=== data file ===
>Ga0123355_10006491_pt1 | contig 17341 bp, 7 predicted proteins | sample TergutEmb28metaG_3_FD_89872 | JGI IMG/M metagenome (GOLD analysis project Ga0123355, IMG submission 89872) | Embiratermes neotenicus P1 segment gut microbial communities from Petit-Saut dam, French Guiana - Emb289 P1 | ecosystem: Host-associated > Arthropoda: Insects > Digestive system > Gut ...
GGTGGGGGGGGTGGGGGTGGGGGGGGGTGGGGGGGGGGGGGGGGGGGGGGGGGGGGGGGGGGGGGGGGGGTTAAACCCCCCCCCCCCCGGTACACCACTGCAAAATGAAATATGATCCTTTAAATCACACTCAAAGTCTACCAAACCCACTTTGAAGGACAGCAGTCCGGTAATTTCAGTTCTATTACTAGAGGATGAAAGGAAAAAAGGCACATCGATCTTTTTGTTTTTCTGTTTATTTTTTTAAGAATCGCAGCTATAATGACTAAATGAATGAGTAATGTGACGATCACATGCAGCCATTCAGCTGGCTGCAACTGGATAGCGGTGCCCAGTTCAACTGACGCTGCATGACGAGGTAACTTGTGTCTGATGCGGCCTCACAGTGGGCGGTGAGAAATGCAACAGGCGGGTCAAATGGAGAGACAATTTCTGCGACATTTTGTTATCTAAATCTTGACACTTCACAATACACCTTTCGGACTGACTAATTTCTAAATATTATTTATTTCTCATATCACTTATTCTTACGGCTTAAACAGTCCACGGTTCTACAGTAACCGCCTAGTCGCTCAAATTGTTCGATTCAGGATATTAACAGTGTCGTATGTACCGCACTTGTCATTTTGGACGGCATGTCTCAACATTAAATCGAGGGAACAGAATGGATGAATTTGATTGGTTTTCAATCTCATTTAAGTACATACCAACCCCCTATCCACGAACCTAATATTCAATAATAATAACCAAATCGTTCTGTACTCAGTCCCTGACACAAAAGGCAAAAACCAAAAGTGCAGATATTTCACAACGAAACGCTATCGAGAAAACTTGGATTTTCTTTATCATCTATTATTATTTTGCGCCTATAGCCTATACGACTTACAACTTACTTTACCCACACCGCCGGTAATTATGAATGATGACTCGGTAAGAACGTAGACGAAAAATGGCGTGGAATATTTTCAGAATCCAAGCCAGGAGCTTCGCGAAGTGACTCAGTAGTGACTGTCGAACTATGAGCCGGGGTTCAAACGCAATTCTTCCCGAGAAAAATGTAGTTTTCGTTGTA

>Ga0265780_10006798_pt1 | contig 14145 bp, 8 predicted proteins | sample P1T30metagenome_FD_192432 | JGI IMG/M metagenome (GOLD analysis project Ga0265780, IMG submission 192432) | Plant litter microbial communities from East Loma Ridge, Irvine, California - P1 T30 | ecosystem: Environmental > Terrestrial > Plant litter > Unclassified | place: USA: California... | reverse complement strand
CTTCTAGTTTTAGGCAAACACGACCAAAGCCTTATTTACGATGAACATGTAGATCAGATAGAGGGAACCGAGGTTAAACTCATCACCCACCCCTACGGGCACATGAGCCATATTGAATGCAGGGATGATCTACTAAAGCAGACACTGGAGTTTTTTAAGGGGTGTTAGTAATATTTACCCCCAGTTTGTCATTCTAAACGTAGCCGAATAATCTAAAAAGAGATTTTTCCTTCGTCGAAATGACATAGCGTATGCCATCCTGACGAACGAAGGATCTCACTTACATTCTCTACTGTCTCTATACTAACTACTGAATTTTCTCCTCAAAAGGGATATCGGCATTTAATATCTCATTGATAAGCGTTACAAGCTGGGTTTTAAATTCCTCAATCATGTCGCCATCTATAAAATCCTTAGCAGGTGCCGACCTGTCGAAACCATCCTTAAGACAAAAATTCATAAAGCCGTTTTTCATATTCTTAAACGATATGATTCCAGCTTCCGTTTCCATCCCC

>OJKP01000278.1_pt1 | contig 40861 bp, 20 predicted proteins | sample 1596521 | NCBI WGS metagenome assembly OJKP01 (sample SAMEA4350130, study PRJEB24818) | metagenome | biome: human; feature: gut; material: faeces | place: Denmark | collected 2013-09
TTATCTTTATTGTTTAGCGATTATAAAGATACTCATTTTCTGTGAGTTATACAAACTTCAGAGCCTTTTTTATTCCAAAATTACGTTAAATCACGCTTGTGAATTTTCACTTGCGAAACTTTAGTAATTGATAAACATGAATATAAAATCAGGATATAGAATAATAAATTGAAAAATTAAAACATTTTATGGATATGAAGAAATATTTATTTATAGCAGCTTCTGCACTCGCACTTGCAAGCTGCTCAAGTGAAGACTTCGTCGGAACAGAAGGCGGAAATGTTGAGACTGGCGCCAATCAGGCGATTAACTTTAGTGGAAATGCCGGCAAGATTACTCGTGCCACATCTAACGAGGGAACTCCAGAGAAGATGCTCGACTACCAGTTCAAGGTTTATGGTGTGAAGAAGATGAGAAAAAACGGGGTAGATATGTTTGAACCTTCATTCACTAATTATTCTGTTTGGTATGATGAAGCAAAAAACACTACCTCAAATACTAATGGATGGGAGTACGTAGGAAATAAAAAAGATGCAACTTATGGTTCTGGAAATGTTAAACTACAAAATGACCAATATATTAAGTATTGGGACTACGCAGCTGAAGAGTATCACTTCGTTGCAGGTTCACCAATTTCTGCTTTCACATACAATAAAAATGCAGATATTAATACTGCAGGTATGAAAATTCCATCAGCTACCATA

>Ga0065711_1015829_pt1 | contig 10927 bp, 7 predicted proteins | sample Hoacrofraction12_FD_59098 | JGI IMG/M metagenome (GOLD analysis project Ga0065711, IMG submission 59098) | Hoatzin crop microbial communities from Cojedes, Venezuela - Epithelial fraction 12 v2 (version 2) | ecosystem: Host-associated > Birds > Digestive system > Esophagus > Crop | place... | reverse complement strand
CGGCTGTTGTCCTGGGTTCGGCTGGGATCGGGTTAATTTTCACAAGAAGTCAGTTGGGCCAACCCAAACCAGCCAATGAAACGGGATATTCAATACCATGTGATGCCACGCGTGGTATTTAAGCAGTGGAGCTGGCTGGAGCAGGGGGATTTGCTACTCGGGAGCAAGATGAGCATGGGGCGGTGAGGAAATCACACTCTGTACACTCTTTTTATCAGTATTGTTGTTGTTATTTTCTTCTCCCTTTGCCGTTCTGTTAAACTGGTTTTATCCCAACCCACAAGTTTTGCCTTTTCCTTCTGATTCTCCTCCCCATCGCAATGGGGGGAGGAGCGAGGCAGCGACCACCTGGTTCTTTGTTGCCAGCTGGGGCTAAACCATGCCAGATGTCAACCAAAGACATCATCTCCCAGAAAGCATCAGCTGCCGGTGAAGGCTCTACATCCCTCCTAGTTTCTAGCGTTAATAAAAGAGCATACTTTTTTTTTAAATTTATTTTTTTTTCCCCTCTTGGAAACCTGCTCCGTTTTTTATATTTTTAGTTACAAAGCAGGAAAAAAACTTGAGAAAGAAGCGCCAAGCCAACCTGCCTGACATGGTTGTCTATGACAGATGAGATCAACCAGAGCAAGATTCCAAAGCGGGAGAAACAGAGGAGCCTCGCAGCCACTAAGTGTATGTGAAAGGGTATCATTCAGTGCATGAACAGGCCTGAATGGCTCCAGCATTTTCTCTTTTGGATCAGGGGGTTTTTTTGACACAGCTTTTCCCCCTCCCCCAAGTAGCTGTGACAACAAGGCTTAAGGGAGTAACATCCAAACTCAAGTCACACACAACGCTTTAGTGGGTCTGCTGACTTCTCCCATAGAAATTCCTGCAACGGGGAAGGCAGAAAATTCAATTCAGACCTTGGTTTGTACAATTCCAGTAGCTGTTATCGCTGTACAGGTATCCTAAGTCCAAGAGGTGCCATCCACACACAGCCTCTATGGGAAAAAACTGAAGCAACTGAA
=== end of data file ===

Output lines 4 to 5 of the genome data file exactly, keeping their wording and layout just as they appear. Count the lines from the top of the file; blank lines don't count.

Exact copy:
CTTCTAGTTTTAGGCAAACACGACCAAAGCCTTATTTACGATGAACATGTAGATCAGATAGAGGGAACCGAGGTTAAACTCATCACCCACCCCTACGGGCACATGAGCCATATTGAATGCAGGGATGATCTACTAAAGCAGACACTGGAGTTTTTTAAGGGGTGTTAGTAATATTTACCCCCAGTTTGTCATTCTAAACGTAGCCGAATAATCTAAAAAGAGATTTTTCCTTCGTCGAAATGACATAGCGTATGCCATCCTGACGAACGAAGGATCTCACTTACATTCTCTACTGTCTCTATACTAACTACTGAATTTTCTCCTCAAAAGGGATATCGGCATTTAATATCTCATTGATAAGCGTTACAAGCTGGGTTTTAAATTCCTCAATCATGTCGCCATCTATAAAATCCTTAGCAGGTGCCGACCTGTCGAAACCATCCTTAAGACAAAAATTCATAAAGCCGTTTTTCATATTCTTAAACGATATGATTCCAGCTTCCGTTTCCATCCCC

>OJKP01000278.1_pt1 | contig 40861 bp, 20 predicted proteins | sample 1596521 | NCBI WGS metagenome assembly OJKP01 (sample SAMEA4350130, study PRJEB24818) | metagenome | biome: human; feature: gut; material: faeces | place: Denmark | collected 2013-09